Can new entrants compete with the big established players? Image: REUTERS/Joey Roulette
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A US space radar company raised $13 million. A Chinese satellite-maker garnered $22 million. A European rocket-builder took in $35 million. Heck, a plan to send a robot to the moon received a $5 million capital injection.
And that was just July.
Money is pouring into start-ups making spacecraft, aircraft, or building businesses around them; this year, financial data firm Preqin tracked venture investment totaling $927 million in the sector through July 26. It’s an industry dominated by enormous public conglomerates like Boeing or Airbus, but venture investors are increasingly ready to take the risk that a disruptive new entrant can out-hustle the big players.
Technological advances that make it cheaper than ever to design, test and build sophisticated hardware are part of the story—the same tools that make autonomous cars feasible for start-ups do the same for planes and spacecraft.
But the business models for aerospace companies, which traditionally rely on big government contracts or major global airlines as customers, are less clear. Some, like Elon Musk’s SpaceX, hope to compete directly with the establishment. Others, like earth imaging company Planet, are trying to create new markets for data collected in space. New “flying car” companies want you to live the 1960s vision of the future today.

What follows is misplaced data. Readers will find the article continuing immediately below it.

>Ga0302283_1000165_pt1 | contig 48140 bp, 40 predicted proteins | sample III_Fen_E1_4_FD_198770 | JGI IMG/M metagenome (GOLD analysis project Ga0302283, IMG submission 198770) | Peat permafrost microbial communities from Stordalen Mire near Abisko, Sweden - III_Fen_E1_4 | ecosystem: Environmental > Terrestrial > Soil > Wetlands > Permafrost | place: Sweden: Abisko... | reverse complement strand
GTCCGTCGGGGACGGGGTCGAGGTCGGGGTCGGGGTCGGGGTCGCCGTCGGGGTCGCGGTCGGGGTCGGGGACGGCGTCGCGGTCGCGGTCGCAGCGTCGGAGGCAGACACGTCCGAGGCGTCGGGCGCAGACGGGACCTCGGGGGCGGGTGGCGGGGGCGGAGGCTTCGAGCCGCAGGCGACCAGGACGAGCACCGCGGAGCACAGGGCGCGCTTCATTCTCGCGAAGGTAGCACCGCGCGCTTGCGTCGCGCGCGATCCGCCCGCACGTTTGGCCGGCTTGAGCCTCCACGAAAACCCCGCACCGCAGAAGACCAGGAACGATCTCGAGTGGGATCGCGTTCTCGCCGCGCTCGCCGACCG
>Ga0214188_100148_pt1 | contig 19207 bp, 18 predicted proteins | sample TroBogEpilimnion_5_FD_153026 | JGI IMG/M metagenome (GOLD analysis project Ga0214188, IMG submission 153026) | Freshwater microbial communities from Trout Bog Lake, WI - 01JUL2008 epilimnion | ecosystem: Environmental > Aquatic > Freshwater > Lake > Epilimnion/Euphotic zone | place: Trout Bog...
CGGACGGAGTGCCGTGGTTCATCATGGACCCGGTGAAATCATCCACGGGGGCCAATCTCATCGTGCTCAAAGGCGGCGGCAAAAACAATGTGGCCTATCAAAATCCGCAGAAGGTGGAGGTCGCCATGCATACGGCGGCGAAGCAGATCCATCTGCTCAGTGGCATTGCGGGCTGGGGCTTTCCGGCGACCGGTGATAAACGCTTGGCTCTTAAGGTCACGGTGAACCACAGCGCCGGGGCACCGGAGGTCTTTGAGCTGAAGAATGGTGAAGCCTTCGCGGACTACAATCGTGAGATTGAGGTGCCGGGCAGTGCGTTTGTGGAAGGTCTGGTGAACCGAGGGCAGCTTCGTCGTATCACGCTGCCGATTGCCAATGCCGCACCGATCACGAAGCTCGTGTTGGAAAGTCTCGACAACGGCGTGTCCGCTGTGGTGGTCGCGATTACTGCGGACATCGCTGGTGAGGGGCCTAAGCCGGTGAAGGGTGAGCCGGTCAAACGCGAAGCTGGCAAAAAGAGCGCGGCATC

The last time tech investors got excited about space, in the midst of the 1990s tech bubble, they got burned. Is this time different? Judging by the flow of capital, some investors think so.
The bulk of the new space companies are youthful and privately held, so it’s hard to say whether they will gain traction or sink into the mire. Some truly aspirational businesses, like the asteroid mining venture Planetary Resources, are having trouble plotting a path to profit. Others, like Swarm Technologies, have taken an Uber-like approach to regulators, and find themselves in limbo.
But that’s what makes venture capital venture capital: If their goals were easy, the rewards would be far smaller.
Still, the visionaries are interested: The chart above doesn’t reflect the investment of billions of dollars in the space firm Blue Origin by founder Jeff Bezos, the world’s richest human (on paper). If the commercial marketplace fails, the far-thinking entrepreneur could well sustain the private space industry himself.
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The views expressed in this article are those of the author alone and not the World Economic Forum.
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